The American Scream

This last day of October, monstrous masks and creepy costumes aren’t the only thing to be afraid of. With all of the recent media attention, one cannot help but hear of the frightening state of our economy. Well, good news; we’ve found a book that not only adresses the issue head on, but offers a decievingly simple solution. Taken from Independent Publisher, the online magazine:


OverSuccess: America’s Dangerous Obsession with Success, Status and Celebrity
New book warns of problems and offers solutions

by Jim Barnes

It’s a frightening time in America, and I’m not talking about Halloween. From “Wall Street to Main Street,” economic woes prevail: the Stock Market is in turmoil, Americans are drowning in record debt, and consumer economic expectations are at their lowest level of this index’s 40 year history.


“Unlike previous recessions, it’s about more than high oil prices and a faltering GDP,” says author and former New Hampshire state senator Jim Rubens. “After three decades of pedaling harder and faster to meet our culture’s increasingly lofty goals and progressively more inaccessible role models, even the economically secure have reached psychological exhaustion. The good news is that we are ready to question these goals and role models and, in the process, to redefine the meaning of success in America.”


 In his new book, OverSuccess: Healing the American Obsession with Wealth, Fame, Power, and Perfection (Greenleaf Book Group Press, October 2008), Jim Rubens takes a look into America’s epidemic of obsession with wealth, fame, and power. According to Rubens, this “disease” is what’s depriving millions of Americans with satisfying and meaningful lives. Offering hope, the book outlines 20 ways that individuals, businesses, and volunteer organizations can satisfy the American drive for recognition and personal achievement without the burden of “Over Success.”


“We’re poisoned by this thing I call OverSuccess, and it’s not just the Congress and ‘pork barrel’ spending. Even our presidential candidates are grossly misleading us right now. To tell us the truth in these last few weeks before the election would be very risky. Jimmy Carter’s ‘sweater speech’ and Barack Obama’s tire gauge comment didn’t go over well with an American public obsessed with personal comfort and unfettered progress.”


“The biggest problem we face today politically is that we’re the world’s largest debtor, and the pace we’re on is unsustainable. We need to curb our consumption and readjust our practices and values accordingly. We’ll come through it just fine, but we will have to adjust to a new economic reality and face the social consequences.”


More disturbing statistics:



·  According to Federal Reserve Board data, total public and private debt relative to the size of our economy has reached its highest level in a century, our debt load doubling since just 1980. We’ve gorged on expensive houses, cars, wars, and bridges to nowhere to the point of threatening the entire world financial system.

·  One in four of us tell the General Social Survey that we have no close friends, more than double the friendless rate in 1985. Spouses in dual-income families with children spend an astonishingly small twelve minutes a day talking with each other. Almost 30 percent of working Americans take no vacation time at all, our average vacation being only thirteen days, half that of the next lowest industrialized nation. We say that having sex is our single most favorite thing to do, but we are so busy on our career and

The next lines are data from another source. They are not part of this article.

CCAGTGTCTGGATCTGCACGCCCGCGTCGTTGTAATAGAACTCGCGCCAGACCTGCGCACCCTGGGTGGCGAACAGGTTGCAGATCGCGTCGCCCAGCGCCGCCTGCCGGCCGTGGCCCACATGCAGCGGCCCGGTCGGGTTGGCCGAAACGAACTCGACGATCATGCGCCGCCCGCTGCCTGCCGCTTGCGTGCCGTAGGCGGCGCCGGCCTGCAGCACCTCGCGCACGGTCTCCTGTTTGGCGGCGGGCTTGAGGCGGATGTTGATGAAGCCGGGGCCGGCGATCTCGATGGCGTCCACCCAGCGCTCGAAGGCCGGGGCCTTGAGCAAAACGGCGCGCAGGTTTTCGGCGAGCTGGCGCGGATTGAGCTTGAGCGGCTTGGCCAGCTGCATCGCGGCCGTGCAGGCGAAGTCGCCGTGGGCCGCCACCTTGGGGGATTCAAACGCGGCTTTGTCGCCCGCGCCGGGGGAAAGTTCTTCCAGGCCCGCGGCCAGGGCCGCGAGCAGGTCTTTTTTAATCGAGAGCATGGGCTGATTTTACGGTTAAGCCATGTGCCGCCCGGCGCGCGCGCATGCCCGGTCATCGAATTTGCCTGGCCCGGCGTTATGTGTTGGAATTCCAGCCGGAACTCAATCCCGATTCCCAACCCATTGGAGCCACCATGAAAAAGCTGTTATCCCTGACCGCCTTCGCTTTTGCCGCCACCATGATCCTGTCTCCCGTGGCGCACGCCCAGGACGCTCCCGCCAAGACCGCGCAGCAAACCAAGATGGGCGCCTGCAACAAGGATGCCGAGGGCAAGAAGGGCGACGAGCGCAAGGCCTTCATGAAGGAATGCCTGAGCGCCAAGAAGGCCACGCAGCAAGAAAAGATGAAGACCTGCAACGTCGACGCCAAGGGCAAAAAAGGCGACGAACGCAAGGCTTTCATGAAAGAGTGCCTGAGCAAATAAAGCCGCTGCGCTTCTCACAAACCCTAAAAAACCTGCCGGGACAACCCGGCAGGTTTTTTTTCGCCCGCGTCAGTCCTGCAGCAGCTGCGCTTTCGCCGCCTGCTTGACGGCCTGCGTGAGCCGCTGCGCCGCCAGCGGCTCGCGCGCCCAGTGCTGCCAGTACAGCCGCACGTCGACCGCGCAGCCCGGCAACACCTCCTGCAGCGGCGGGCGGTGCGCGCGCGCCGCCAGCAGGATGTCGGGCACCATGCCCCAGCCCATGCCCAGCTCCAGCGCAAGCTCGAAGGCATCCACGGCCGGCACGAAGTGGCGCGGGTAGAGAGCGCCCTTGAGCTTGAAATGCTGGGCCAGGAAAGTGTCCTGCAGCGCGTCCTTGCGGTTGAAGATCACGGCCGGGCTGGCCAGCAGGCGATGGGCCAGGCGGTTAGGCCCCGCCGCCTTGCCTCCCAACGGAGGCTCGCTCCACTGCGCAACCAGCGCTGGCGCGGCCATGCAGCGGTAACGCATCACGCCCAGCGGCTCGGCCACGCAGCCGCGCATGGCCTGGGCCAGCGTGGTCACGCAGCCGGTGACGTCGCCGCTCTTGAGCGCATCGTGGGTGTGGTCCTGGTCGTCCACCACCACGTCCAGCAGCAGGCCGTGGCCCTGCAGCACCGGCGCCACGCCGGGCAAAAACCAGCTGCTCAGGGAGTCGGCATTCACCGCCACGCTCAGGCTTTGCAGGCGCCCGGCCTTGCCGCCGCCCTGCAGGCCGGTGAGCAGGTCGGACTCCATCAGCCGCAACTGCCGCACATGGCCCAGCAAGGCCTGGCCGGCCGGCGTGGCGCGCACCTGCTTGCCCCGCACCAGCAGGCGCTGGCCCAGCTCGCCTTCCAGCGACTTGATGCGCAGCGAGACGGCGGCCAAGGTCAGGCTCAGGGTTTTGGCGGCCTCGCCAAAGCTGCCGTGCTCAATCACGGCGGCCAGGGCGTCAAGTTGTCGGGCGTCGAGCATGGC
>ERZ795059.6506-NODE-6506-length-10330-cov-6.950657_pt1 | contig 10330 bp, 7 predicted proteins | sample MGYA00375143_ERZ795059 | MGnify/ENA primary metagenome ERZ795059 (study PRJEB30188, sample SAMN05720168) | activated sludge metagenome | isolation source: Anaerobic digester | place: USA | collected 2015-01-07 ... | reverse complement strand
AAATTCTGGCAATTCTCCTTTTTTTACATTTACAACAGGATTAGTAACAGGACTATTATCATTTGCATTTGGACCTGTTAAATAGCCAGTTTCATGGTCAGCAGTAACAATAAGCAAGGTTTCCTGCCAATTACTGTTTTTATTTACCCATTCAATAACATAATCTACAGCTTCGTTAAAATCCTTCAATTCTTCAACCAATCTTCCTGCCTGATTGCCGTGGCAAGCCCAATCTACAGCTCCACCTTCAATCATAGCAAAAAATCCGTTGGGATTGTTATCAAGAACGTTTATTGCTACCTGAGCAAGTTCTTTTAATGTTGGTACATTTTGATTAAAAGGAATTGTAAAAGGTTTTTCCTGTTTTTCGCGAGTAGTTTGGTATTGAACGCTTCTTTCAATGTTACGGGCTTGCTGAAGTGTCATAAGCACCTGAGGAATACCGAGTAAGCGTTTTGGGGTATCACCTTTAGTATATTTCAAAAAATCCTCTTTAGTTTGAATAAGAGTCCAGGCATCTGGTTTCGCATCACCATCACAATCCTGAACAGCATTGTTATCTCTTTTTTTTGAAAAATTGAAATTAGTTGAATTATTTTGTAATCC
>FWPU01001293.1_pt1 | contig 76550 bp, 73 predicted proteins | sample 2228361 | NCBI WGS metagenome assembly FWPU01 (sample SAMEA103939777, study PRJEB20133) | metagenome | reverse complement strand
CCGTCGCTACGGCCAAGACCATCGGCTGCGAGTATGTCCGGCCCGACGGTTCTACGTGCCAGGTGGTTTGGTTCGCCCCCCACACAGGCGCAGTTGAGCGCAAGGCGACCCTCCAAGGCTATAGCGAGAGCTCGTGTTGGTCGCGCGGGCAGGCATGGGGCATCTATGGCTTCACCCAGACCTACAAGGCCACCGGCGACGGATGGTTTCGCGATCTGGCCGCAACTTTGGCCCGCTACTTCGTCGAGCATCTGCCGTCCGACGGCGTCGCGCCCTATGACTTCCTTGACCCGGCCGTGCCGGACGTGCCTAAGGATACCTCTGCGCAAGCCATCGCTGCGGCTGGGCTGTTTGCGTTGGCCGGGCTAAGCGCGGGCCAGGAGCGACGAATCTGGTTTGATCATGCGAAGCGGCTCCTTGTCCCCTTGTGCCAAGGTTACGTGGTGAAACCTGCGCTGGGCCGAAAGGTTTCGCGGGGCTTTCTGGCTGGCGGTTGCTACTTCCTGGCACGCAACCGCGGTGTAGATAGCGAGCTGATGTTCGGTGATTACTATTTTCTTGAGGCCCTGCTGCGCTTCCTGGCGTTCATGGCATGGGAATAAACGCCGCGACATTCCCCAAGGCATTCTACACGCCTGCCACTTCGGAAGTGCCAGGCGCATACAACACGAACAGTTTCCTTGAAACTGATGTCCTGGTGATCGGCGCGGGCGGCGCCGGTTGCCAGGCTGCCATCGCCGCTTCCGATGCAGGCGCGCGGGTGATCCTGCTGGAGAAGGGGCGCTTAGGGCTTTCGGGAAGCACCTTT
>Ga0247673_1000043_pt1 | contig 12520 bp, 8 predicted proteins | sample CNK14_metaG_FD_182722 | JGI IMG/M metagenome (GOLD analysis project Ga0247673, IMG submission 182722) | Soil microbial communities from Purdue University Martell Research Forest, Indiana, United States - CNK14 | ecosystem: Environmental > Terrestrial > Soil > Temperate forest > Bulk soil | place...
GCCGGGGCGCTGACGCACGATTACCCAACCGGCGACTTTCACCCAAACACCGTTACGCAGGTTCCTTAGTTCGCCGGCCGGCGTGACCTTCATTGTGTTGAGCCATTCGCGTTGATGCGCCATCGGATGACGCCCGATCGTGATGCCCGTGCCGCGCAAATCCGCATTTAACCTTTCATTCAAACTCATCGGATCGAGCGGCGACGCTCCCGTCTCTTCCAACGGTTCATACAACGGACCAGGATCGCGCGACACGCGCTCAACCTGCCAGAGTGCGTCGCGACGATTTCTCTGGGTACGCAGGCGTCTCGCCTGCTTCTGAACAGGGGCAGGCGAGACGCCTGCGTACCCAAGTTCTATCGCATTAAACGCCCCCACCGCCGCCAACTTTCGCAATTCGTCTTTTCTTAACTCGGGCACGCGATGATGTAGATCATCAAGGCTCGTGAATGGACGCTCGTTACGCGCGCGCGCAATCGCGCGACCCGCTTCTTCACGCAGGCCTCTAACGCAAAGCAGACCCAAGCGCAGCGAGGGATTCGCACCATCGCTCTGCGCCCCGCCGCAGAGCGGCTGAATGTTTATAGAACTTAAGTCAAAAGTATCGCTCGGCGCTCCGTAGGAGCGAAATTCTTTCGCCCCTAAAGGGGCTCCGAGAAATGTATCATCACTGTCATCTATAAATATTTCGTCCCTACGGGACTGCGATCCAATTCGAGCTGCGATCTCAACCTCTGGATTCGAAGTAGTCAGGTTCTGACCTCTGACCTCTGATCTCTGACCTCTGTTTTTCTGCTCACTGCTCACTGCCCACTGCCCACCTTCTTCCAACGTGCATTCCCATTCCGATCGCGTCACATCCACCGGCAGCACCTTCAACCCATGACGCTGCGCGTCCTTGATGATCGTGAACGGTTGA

debt treadmills that we spend only three minutes a day doing it.

·  Gallup polling finds a record 80 percent of Americans viewing our moral values as weak and declining. Ethical collapse is ubiquitous: Tax cheating has tripled since 1990. Sixty percent of high school and college students anonymously admit to academic cheating. Ninety percent of job seekers falsify their resumes.

·  Since 1960, obesity has tripled to one in three of us. Roughly one in four of us are addicted to at least one substance or behavior. The most extensive-ever survey of American mental heath found that the lifetime risk of major depression for today’s young adults is seven times higher than for those born two generations earlier.


How can we get off the hamster wheel of success when mass media constantly makes us want what we can’t have by filling our waking lives with images of the beautiful, wealthy, famous and powerful? We in the world of independent publishing know this all too well, as the conglomerated media has brought about larger audiences for “superstar” authors, but made it harder for first-time or little-known authors to break through. Is the solitary nature of the writer even compatible with celebrity?



“We need to stop being fixated on ‘bigness’ and superheroes, and start creating what I call ‘new villages’ in which to live, work and interact socially and politically,” says Rubens. “Building these communities from the bottom-up will require grassroots efforts where people get recognized for their contributions and talents. Smaller political units will be more responsive to people’s needs and local media and entertainment will offer healthy alternatives to the national, commercial-based mass-media that feeds our obsession with celebrity and consumerism.”



“Somehow the American Dream has been replaced with the trappings of wealth and fame, and we need to face this fact and start finding new ways to achieve healthy success.”



We asked Jim Rubens to explain more about OverSuccess and elaborate on some of his solutions.



To read the rest of the article, and IP’s interview with Jim Rubens, please visit 


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One Comment on “The American Scream”

  1. Tom Humes Says:

    Nice Site layout for your blog. I am looking forward to reading more from you.

    Tom Humes

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